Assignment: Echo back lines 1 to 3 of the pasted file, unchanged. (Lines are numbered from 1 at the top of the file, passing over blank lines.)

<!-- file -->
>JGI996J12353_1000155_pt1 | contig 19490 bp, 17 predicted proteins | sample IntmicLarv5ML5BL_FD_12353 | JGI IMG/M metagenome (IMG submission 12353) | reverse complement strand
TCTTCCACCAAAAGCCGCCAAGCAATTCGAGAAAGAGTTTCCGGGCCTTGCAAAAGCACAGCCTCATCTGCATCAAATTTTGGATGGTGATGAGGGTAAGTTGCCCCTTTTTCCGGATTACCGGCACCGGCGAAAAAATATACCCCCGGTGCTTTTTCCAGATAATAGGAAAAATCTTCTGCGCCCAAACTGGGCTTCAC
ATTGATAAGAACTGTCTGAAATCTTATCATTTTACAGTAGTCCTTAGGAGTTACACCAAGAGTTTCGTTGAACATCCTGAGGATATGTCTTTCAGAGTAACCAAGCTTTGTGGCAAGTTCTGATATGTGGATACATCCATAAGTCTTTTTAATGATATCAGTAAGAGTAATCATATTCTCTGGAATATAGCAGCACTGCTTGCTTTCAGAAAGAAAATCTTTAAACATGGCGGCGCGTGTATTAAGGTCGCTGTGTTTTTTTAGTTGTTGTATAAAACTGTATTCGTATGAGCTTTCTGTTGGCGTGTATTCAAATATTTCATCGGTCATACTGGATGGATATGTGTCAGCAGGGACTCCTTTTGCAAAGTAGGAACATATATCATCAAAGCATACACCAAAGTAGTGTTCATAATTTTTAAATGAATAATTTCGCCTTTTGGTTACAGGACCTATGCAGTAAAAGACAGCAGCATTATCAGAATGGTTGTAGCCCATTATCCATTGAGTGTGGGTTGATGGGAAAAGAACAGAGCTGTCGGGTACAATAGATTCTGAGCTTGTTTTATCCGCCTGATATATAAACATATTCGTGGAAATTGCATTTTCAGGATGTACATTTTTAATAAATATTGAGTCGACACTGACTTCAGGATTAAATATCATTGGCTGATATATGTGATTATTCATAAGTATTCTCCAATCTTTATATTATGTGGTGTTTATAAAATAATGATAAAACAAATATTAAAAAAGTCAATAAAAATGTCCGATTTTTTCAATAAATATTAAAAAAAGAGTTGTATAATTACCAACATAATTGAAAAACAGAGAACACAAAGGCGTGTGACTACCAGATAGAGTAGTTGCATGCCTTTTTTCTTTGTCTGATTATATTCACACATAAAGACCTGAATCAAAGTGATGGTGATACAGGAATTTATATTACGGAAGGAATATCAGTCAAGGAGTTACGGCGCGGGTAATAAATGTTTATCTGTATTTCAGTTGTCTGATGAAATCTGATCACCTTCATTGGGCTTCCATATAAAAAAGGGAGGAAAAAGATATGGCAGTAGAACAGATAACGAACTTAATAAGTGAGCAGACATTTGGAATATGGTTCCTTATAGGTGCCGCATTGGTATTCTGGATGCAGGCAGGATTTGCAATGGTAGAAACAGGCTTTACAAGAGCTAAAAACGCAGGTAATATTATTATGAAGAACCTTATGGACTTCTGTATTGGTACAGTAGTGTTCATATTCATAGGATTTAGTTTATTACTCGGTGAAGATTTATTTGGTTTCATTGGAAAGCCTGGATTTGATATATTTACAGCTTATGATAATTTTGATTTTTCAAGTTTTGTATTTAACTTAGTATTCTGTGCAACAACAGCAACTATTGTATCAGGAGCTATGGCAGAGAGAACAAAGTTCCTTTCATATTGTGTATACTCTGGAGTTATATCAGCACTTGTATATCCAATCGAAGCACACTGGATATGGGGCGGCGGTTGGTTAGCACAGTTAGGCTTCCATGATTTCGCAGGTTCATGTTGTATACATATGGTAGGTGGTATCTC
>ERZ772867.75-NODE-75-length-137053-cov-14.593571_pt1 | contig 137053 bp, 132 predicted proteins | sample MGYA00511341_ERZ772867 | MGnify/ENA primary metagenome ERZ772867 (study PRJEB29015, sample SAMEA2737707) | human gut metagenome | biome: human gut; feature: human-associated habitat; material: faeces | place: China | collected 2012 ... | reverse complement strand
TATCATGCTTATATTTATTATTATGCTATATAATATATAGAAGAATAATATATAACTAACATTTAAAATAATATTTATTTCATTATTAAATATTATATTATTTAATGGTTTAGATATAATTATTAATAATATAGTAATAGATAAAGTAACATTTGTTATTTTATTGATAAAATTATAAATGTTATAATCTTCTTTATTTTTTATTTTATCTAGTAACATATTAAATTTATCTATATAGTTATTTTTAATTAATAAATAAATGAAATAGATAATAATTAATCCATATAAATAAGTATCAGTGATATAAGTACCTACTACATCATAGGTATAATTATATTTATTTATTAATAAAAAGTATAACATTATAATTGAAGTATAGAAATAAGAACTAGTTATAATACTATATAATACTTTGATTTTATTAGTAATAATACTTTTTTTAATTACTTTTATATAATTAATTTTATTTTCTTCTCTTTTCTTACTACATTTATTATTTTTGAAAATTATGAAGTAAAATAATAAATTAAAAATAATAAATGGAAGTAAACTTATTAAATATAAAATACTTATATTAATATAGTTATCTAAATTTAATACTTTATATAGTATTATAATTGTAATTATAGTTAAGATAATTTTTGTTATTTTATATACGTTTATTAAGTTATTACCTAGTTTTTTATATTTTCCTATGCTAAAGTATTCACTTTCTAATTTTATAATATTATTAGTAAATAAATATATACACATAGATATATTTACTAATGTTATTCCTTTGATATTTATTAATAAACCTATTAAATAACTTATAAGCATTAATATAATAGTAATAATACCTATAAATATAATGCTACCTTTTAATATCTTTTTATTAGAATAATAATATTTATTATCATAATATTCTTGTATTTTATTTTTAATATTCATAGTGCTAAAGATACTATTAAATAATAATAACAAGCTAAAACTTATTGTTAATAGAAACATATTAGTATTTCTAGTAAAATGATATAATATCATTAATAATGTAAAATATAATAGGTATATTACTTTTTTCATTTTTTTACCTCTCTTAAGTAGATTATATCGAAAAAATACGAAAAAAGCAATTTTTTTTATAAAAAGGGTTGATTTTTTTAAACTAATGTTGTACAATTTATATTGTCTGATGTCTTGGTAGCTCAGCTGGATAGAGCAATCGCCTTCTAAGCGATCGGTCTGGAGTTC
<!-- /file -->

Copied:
>JGI996J12353_1000155_pt1 | contig 19490 bp, 17 predicted proteins | sample IntmicLarv5ML5BL_FD_12353 | JGI IMG/M metagenome (IMG submission 12353) | reverse complement strand
TCTTCCACCAAAAGCCGCCAAGCAATTCGAGAAAGAGTTTCCGGGCCTTGCAAAAGCACAGCCTCATCTGCATCAAATTTTGGATGGTGATGAGGGTAAGTTGCCCCTTTTTCCGGATTACCGGCACCGGCGAAAAAATATACCCCCGGTGCTTTTTCCAGATAATAGGAAAAATCTTCTGCGCCCAAACTGGGCTTCAC
ATTGATAAGAACTGTCTGAAATCTTATCATTTTACAGTAGTCCTTAGGAGTTACACCAAGAGTTTCGTTGAACATCCTGAGGATATGTCTTTCAGAGTAACCAAGCTTTGTGGCAAGTTCTGATATGTGGATACATCCATAAGTCTTTTTAATGATATCAGTAAGAGTAATCATATTCTCTGGAATATAGCAGCACTGCTTGCTTTCAGAAAGAAAATCTTTAAACATGGCGGCGCGTGTATTAAGGTCGCTGTGTTTTTTTAGTTGTTGTATAAAACTGTATTCGTATGAGCTTTCTGTTGGCGTGTATTCAAATATTTCATCGGTCATACTGGATGGATATGTGTCAGCAGGGACTCCTTTTGCAAAGTAGGAACATATATCATCAAAGCATACACCAAAGTAGTGTTCATAATTTTTAAATGAATAATTTCGCCTTTTGGTTACAGGACCTATGCAGTAAAAGACAGCAGCATTATCAGAATGGTTGTAGCCCATTATCCATTGAGTGTGGGTTGATGGGAAAAGAACAGAGCTGTCGGGTACAATAGATTCTGAGCTTGTTTTATCCGCCTGATATATAAACATATTCGTGGAAATTGCATTTTCAGGATGTACATTTTTAATAAATATTGAGTCGACACTGACTTCAGGATTAAATATCATTGGCTGATATATGTGATTATTCATAAGTATTCTCCAATCTTTATATTATGTGGTGTTTATAAAATAATGATAAAACAAATATTAAAAAAGTCAATAAAAATGTCCGATTTTTTCAATAAATATTAAAAAAAGAGTTGTATAATTACCAACATAATTGAAAAACAGAGAACACAAAGGCGTGTGACTACCAGATAGAGTAGTTGCATGCCTTTTTTCTTTGTCTGATTATATTCACACATAAAGACCTGAATCAAAGTGATGGTGATACAGGAATTTATATTACGGAAGGAATATCAGTCAAGGAGTTACGGCGCGGGTAATAAATGTTTATCTGTATTTCAGTTGTCTGATGAAATCTGATCACCTTCATTGGGCTTCCATATAAAAAAGGGAGGAAAAAGATATGGCAGTAGAACAGATAACGAACTTAATAAGTGAGCAGACATTTGGAATATGGTTCCTTATAGGTGCCGCATTGGTATTCTGGATGCAGGCAGGATTTGCAATGGTAGAAACAGGCTTTACAAGAGCTAAAAACGCAGGTAATATTATTATGAAGAACCTTATGGACTTCTGTATTGGTACAGTAGTGTTCATATTCATAGGATTTAGTTTATTACTCGGTGAAGATTTATTTGGTTTCATTGGAAAGCCTGGATTTGATATATTTACAGCTTATGATAATTTTGATTTTTCAAGTTTTGTATTTAACTTAGTATTCTGTGCAACAACAGCAACTATTGTATCAGGAGCTATGGCAGAGAGAACAAAGTTCCTTTCATATTGTGTATACTCTGGAGTTATATCAGCACTTGTATATCCAATCGAAGCACACTGGATATGGGGCGGCGGTTGGTTAGCACAGTTAGGCTTCCATGATTTCGCAGGTTCATGTTGTATACATATGGTAGGTGGTATCTC